Hurricane further dampened some harvest efforts, events

HurricaneTalk about a sad seasonal soaking. In the wake of Hurricane Michael, the Northern Neck Farm Museum posted Oct. 14 on Facebook that the wind and rain “have blown down our corn maze and washed away our pumpkin patch.” The damage forced cancellation of the museum’s Oct. 27 and 28 Fall Festival, but failed to dampen officials’ spirits. They have rescheduled the museum’s Plowing Day, which features vintage farm equipment, for Oct. 27.

Farms in southern and eastern parts of Virginia saw storm-related complications for harvest and small grain planting. A National Agricultural Statistics Service crop progress report released Oct. 15 noted some particularly soggy areas after the hurricane’s sweep across the state on Oct. 11. The report includes county-specific assessments from Virginia Cooperative Extension staff.

As of Oct. 14, NASS reported 87 percent of Virginia’s corn crop for grain, 85 percent of its apple crop, 44 percent of peanuts and 12 percent of cotton had been harvested. Forty-four percent of barley and 22 percent of winter wheat had been planted.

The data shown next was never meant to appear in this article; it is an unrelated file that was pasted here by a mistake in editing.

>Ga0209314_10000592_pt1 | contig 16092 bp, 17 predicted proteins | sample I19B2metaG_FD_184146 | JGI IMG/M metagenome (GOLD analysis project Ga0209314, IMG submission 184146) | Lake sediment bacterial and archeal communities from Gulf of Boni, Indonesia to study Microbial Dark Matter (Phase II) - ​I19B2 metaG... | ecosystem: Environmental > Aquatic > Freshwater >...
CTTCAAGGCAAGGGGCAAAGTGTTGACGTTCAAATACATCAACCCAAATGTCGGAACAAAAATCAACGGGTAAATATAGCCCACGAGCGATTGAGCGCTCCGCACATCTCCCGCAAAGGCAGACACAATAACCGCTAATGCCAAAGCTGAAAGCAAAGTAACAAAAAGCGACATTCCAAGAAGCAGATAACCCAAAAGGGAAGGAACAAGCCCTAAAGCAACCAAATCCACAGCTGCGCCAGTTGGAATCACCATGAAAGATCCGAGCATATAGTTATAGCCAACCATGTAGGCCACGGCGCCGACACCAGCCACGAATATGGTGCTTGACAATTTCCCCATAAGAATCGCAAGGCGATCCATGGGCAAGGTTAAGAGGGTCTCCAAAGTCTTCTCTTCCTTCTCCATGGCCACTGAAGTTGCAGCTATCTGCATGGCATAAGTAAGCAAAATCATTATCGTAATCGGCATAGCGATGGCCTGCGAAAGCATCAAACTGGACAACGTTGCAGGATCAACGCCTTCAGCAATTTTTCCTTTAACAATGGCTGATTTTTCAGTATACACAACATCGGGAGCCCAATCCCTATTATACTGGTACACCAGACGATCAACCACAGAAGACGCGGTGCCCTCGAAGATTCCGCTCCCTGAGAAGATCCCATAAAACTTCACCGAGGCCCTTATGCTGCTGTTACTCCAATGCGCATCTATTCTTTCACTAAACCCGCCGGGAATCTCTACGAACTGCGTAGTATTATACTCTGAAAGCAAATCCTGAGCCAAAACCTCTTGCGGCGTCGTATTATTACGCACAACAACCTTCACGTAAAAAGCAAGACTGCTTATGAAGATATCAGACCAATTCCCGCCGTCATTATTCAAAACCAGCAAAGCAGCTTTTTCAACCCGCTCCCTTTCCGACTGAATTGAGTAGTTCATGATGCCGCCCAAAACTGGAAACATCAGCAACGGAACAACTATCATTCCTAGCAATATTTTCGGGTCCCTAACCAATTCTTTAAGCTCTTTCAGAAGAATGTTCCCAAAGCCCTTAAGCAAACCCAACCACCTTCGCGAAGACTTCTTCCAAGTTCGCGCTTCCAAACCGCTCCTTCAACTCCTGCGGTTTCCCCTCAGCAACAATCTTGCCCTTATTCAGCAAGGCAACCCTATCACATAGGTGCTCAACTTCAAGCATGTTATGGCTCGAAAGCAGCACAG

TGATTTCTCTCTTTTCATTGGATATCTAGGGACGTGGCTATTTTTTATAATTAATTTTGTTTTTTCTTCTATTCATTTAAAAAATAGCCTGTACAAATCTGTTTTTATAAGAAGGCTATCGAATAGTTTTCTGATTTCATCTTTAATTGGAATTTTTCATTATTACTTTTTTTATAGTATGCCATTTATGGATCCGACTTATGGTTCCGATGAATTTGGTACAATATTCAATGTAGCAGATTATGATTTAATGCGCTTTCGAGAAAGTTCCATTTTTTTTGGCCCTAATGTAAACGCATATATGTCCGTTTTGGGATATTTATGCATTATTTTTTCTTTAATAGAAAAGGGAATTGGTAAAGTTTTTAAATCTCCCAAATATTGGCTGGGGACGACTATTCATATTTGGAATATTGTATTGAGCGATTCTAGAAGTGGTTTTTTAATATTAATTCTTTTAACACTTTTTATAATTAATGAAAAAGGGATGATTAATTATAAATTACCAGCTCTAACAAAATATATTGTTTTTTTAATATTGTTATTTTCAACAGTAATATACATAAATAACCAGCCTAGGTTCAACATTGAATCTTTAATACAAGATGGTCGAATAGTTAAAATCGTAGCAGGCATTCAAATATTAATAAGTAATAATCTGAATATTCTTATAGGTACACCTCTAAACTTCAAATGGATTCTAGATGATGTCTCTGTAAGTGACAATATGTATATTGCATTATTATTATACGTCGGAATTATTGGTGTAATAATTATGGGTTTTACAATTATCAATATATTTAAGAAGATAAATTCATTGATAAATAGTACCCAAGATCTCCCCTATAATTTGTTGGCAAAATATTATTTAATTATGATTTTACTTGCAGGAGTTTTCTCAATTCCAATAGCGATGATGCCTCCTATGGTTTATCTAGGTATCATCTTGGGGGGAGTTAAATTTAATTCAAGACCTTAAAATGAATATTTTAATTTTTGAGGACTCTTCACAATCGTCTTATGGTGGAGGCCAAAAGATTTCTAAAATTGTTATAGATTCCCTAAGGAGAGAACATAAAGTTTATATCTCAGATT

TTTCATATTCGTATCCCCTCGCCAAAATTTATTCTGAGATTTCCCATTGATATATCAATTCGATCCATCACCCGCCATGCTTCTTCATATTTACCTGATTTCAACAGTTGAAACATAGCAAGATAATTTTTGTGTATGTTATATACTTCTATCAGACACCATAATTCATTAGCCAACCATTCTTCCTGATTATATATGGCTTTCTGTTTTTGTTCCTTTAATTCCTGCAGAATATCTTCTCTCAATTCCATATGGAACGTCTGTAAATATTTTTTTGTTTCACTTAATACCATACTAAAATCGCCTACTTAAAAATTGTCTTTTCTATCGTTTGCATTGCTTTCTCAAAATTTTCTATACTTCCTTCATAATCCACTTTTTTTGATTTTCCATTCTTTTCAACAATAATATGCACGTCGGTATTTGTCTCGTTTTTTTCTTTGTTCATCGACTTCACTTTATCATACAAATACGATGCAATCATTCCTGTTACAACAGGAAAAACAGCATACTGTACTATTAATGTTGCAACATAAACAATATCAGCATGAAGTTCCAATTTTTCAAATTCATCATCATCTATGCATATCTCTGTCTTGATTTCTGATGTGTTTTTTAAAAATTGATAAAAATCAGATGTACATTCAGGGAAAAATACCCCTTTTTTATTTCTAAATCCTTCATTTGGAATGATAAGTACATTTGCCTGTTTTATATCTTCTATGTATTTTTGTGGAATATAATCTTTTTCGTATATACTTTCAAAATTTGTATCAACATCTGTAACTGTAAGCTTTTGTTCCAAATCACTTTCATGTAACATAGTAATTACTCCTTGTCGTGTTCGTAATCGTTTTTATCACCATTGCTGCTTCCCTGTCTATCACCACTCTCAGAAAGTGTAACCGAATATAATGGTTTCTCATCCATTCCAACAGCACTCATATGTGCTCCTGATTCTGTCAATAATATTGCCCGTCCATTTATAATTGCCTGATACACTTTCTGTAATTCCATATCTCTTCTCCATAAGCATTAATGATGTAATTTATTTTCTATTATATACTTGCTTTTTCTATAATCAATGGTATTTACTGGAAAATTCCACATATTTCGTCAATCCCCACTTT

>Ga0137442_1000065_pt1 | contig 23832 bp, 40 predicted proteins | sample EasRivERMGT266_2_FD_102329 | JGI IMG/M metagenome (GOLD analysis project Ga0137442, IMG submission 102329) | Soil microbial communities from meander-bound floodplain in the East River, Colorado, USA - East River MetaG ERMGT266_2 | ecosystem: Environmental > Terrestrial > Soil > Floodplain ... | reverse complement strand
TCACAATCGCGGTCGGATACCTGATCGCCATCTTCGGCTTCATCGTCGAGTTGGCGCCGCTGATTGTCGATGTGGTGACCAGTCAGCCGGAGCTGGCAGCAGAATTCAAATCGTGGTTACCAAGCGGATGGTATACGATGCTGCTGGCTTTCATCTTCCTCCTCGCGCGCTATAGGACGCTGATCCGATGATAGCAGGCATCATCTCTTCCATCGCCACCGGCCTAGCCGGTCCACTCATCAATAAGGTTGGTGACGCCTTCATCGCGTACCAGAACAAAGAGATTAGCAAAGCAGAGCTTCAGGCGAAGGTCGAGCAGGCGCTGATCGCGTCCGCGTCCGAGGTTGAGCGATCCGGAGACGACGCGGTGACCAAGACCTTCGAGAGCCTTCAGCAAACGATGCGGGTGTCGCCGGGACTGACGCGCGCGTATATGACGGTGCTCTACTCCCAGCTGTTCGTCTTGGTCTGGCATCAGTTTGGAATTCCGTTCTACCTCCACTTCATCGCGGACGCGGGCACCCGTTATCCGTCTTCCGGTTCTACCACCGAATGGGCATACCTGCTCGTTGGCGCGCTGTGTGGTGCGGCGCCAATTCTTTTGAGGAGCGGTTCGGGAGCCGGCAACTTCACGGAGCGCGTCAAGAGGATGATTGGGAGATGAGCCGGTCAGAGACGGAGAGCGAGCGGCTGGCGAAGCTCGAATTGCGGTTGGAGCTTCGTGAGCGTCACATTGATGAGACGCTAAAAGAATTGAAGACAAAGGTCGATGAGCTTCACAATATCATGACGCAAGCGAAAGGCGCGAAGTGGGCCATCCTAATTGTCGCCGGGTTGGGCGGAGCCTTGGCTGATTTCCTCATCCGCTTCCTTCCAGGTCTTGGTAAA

Scott Reiter, an Extension agriculture and natural resources agent, said farmers in Charles City, Prince George, Surrey and Sussex counties “raced Hurricane Michael to get many crops in before the storm blew through. Corn, cotton and peanuts were harvested right up to the rain starting on Thursday. … The main threat now is additional rainfall preventing harvest of peanuts, cotton and soybeans.”

In Brunswick County, more than 30 roads were closed, and fallen trees damaged farm fences, allowing some livestock to get loose, according to Cynthia Gregg, an Extension agriculture agent. “Some soybeans have been completely flooded out, and others are leaning badly,” Gregg noted. “Soybeans that took a hit from Hurricane Florence are in worse shape now. Corn still in the fields took a beating as well. Hay fields and pastures were flooded, and many still have pools of standing water in them.”

Todd Scott, Extension ag agent in Campbell County, reported that “early planted (soy)beans … are a total loss. The wet weather and high humidity has caused sprouting/fungus/or rotting in the pods. It has been almost impossible to get in the fields even on weeks of nice weather due to the wet, muddy ground.” Silage, which is fed to animals, “was extremely hard to harvest on time due to muddy fields.”

Farther west, “farm roads, fences and a few structures sustained damage” in Grayson County, reported Extension agent Kevin Spurlin. “Mudslides also occurred in some areas. Overall, the effects were more damaging than those of Hurricane Florence a few weeks ago.”

 
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